The result of this noble ambition will be yielded without rush, along horizons that far outstay the physical presence of the poet and the poet’s present-day reader. If this truly occurs, if oblivion is vanquished, then the centuries will bow before the fruits of the poet’s timelessness. […] I personally hold that Avgi Lilli, a member of the new, hope-bearing poetic generation, is treading on the right path. She is climbing the right mountainside, looking at the right – for her – mountaintop that keeps growing higher still, and is brave enough to look a sea of troubles in the eyes and take up arms against them. 

 

To Antonis Georgious’ question “Is poetry publicly sharable or is it more of a personal affair?” …

 

in the context of an interview, I gave in 2019, I replied that poetry is addressed speech, it has at least one receiver, therefore it is by definition offered and shared. Poetry is not something foreign or detached from us, though regrettably perceived as such. 

 

I’m afraid that our educational system, among other things, has played a decisive role in this situation. Is music or poetry detached from humans? How about theatre? We forget that in antiquity, but also much later, poetry was eminently public. Throughout different times, from classical antiquity to the Renaissance and the heyday of Romanticism, poets had been true leaders. All this changed during the 20th century, in the wake of two world wars, when the scales tilted in the world and within humanity. 

 

Again though, this might not be entirely accurate; perhaps what did take place was a simple relocation of the “platform” of expression. In recent decades, by way of various experimentations, mostly in terms of a fusion of genres, poetry seems again to try and reclaim its public role (or to redefine it?). This contributes to its renewed reception as public speech, “sharable” with its audience, the audience it appeals to.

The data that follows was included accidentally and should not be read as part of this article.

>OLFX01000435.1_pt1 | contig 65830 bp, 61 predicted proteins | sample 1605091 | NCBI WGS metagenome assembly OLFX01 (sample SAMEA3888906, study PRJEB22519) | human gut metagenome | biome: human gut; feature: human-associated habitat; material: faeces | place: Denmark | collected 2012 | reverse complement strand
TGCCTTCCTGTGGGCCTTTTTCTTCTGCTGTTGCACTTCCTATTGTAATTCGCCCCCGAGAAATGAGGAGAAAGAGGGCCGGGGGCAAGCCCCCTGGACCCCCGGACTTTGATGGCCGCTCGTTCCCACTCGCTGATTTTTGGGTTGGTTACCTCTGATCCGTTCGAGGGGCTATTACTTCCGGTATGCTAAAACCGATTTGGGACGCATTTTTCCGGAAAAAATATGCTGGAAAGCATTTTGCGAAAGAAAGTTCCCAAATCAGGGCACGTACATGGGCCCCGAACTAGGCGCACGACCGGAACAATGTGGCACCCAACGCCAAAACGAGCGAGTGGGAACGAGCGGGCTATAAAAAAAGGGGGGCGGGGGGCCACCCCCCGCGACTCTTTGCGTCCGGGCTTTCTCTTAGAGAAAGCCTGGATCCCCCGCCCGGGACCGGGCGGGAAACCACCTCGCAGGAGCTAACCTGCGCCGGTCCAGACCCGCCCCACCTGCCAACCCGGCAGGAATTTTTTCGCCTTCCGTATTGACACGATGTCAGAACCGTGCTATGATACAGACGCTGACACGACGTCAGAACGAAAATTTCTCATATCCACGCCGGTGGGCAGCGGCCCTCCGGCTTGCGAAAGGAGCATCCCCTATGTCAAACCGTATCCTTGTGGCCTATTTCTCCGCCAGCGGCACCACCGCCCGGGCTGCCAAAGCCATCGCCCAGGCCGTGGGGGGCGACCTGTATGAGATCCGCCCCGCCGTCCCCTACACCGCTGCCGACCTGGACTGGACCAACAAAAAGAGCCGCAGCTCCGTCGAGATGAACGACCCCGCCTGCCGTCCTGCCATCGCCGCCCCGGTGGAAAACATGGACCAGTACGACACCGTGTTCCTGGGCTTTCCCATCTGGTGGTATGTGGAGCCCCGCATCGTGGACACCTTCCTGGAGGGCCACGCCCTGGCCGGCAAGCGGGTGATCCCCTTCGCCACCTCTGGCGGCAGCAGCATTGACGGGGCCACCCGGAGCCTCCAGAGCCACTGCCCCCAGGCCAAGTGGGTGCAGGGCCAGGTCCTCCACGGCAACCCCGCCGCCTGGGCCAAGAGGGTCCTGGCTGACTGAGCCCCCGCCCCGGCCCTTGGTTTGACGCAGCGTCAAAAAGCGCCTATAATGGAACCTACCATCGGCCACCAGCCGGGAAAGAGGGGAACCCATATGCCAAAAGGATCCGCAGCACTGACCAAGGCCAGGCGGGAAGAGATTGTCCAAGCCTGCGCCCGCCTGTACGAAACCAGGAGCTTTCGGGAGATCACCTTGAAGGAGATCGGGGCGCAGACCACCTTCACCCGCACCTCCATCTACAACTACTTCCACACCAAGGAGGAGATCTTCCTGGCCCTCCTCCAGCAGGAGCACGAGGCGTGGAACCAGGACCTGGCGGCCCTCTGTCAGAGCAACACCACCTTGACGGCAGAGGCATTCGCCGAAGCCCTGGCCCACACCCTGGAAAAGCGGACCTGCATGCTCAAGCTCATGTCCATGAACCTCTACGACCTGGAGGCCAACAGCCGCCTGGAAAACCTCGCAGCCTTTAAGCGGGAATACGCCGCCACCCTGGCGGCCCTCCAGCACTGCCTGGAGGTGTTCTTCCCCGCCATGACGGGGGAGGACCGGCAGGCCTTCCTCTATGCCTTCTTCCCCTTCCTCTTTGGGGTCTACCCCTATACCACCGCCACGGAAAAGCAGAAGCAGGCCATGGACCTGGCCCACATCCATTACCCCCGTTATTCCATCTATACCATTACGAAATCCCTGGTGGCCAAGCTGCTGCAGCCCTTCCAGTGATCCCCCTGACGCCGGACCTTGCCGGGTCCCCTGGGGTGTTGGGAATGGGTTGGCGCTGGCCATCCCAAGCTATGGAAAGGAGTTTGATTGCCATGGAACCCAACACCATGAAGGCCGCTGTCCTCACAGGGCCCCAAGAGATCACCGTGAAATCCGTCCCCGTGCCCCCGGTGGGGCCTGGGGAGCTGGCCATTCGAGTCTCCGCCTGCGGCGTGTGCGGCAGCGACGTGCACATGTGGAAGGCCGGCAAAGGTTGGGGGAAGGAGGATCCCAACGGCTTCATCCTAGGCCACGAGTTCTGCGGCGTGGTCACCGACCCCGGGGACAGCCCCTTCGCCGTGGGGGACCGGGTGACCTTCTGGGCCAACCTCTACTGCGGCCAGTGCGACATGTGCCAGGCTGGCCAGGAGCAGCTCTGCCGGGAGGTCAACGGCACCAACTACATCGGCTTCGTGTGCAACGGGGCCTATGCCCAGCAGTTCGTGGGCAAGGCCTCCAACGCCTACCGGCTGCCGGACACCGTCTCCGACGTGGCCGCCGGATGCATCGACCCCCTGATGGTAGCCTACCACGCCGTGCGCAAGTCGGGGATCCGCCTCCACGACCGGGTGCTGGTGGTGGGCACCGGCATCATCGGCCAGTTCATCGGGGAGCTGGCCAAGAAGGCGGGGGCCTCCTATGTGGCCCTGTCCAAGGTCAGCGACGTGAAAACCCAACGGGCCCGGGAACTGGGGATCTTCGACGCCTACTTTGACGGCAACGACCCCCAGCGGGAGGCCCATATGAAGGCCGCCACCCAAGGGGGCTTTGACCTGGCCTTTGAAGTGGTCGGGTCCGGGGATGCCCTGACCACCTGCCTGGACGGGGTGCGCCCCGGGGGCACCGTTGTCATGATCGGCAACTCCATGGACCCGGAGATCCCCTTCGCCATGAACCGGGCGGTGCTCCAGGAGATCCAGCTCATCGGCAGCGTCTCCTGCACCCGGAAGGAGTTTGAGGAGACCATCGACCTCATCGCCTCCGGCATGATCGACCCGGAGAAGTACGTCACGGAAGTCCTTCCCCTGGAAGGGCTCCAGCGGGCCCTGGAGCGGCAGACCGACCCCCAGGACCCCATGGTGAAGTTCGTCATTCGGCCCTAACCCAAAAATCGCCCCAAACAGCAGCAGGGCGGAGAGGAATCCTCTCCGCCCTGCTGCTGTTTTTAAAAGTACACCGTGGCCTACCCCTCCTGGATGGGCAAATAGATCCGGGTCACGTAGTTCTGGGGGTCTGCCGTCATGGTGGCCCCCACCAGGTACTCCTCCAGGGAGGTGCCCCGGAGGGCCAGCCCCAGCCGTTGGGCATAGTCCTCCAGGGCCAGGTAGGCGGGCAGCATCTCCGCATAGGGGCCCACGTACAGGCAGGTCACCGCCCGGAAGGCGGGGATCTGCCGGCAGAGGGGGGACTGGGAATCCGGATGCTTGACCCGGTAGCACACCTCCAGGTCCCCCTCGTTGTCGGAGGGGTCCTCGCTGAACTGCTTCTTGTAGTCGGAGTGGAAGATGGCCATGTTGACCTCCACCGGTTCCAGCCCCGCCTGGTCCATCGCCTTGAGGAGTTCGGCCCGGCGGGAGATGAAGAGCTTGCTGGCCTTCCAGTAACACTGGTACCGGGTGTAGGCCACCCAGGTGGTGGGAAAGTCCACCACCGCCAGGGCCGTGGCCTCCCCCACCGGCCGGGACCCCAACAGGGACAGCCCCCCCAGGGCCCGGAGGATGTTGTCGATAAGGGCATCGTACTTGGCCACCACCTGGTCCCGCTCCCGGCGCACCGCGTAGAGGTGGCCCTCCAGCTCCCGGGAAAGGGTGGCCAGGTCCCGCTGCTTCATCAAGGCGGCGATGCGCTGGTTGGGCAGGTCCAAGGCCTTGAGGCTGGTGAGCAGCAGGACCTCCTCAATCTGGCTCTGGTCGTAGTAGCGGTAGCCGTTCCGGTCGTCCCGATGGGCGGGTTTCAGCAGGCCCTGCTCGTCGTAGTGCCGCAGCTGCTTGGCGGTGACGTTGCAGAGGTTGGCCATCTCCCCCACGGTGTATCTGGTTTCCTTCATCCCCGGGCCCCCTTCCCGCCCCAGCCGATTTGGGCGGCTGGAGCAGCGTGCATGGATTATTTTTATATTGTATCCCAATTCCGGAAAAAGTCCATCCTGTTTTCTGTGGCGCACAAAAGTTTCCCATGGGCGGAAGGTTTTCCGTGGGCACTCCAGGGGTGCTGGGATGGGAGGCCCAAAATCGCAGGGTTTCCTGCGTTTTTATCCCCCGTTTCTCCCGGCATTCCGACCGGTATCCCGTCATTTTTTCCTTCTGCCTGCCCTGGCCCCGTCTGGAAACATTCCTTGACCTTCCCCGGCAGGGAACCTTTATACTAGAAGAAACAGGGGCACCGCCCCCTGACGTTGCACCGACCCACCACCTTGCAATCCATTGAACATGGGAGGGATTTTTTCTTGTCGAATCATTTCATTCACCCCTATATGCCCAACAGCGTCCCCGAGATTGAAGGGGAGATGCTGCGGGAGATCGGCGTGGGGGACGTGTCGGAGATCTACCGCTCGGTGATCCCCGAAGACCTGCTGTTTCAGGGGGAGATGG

Not every expression of the public presence of poetry is successful; perhaps oftentimes the opposite applies. To strike a balance in measure is not a walk in the park. What counts most, in my opinion, is that the speech itself, the poem itself be solid without the support of extratextuality. Therefore, as a writer and a reader I would say that poetry is and must become a private affair too, in the sense of probing into the poetic discourse – a stage of fundamental importance to any poet and reader. 

 

The birth and completion of a poem is primarily a personal and sacred process.  The “personal” measuring up of the poet/reader to poetry is a basic function of this elevated art and an indescribably beautiful, transcendental experience. 

 

Avgi Lilli, “The fusion with other (poetic) discourses is always fruitful”. (Interview to journalist/writer Antonis Georgiou; Orizontas 27/4/2018